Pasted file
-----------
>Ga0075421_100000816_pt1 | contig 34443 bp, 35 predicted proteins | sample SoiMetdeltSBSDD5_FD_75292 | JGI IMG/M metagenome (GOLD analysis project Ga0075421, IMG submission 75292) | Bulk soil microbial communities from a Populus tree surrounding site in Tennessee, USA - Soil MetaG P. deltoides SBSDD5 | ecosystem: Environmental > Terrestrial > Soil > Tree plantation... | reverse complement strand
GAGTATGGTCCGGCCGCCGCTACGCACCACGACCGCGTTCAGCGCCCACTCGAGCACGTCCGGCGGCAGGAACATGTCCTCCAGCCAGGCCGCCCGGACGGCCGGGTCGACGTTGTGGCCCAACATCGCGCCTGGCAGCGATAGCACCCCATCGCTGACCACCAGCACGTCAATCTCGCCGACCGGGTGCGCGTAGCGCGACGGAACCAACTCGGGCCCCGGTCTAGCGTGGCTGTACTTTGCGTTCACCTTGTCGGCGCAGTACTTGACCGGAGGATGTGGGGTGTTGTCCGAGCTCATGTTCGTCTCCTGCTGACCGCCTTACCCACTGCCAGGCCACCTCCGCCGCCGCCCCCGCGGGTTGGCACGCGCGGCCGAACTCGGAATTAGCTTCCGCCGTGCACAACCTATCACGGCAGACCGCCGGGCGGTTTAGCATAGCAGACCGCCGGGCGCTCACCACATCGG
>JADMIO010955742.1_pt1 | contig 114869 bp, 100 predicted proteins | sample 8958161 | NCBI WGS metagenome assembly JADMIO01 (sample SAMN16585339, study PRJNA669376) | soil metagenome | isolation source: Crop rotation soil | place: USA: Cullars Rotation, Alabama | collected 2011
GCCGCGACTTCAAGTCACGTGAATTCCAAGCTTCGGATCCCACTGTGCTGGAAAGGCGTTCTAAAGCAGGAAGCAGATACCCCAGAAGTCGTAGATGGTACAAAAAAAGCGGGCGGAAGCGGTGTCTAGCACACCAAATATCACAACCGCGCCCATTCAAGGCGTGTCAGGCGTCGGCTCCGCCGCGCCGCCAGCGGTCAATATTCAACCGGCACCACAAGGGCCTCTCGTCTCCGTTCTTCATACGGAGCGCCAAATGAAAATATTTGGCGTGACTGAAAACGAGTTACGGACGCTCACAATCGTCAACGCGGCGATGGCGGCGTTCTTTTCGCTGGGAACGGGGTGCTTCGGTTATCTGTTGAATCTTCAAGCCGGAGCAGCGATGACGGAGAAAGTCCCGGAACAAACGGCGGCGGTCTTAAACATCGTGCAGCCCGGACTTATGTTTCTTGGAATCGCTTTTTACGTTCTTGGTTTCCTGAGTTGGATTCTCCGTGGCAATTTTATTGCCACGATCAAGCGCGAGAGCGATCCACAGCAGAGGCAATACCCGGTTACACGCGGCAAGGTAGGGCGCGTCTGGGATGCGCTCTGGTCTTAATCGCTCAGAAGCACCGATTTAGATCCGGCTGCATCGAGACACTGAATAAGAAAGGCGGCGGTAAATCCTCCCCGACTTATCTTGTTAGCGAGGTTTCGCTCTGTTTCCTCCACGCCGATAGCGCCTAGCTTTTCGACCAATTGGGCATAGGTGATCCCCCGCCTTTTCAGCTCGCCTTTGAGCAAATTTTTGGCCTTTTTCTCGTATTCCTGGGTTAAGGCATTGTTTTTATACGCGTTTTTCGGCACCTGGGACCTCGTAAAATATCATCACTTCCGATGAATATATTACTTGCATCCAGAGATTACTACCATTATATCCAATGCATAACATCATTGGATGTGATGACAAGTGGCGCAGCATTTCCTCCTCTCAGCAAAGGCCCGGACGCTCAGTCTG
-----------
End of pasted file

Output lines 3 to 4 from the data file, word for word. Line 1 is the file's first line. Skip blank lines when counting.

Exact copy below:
>JADMIO010955742.1_pt1 | contig 114869 bp, 100 predicted proteins | sample 8958161 | NCBI WGS metagenome assembly JADMIO01 (sample SAMN16585339, study PRJNA669376) | soil metagenome | isolation source: Crop rotation soil | place: USA: Cullars Rotation, Alabama | collected 2011
GCCGCGACTTCAAGTCACGTGAATTCCAAGCTTCGGATCCCACTGTGCTGGAAAGGCGTTCTAAAGCAGGAAGCAGATACCCCAGAAGTCGTAGATGGTACAAAAAAAGCGGGCGGAAGCGGTGTCTAGCACACCAAATATCACAACCGCGCCCATTCAAGGCGTGTCAGGCGTCGGCTCCGCCGCGCCGCCAGCGGTCAATATTCAACCGGCACCACAAGGGCCTCTCGTCTCCGTTCTTCATACGGAGCGCCAAATGAAAATATTTGGCGTGACTGAAAACGAGTTACGGACGCTCACAATCGTCAACGCGGCGATGGCGGCGTTCTTTTCGCTGGGAACGGGGTGCTTCGGTTATCTGTTGAATCTTCAAGCCGGAGCAGCGATGACGGAGAAAGTCCCGGAACAAACGGCGGCGGTCTTAAACATCGTGCAGCCCGGACTTATGTTTCTTGGAATCGCTTTTTACGTTCTTGGTTTCCTGAGTTGGATTCTCCGTGGCAATTTTATTGCCACGATCAAGCGCGAGAGCGATCCACAGCAGAGGCAATACCCGGTTACACGCGGCAAGGTAGGGCGCGTCTGGGATGCGCTCTGGTCTTAATCGCTCAGAAGCACCGATTTAGATCCGGCTGCATCGAGACACTGAATAAGAAAGGCGGCGGTAAATCCTCCCCGACTTATCTTGTTAGCGAGGTTTCGCTCTGTTTCCTCCACGCCGATAGCGCCTAGCTTTTCGACCAATTGGGCATAGGTGATCCCCCGCCTTTTCAGCTCGCCTTTGAGCAAATTTTTGGCCTTTTTCTCGTATTCCTGGGTTAAGGCATTGTTTTTATACGCGTTTTTCGGCACCTGGGACCTCGTAAAATATCATCACTTCCGATGAATATATTACTTGCATCCAGAGATTACTACCATTATATCCAATGCATAACATCATTGGATGTGATGACAAGTGGCGCAGCATTTCCTCCTCTCAGCAAAGGCCCGGACGCTCAGTCTG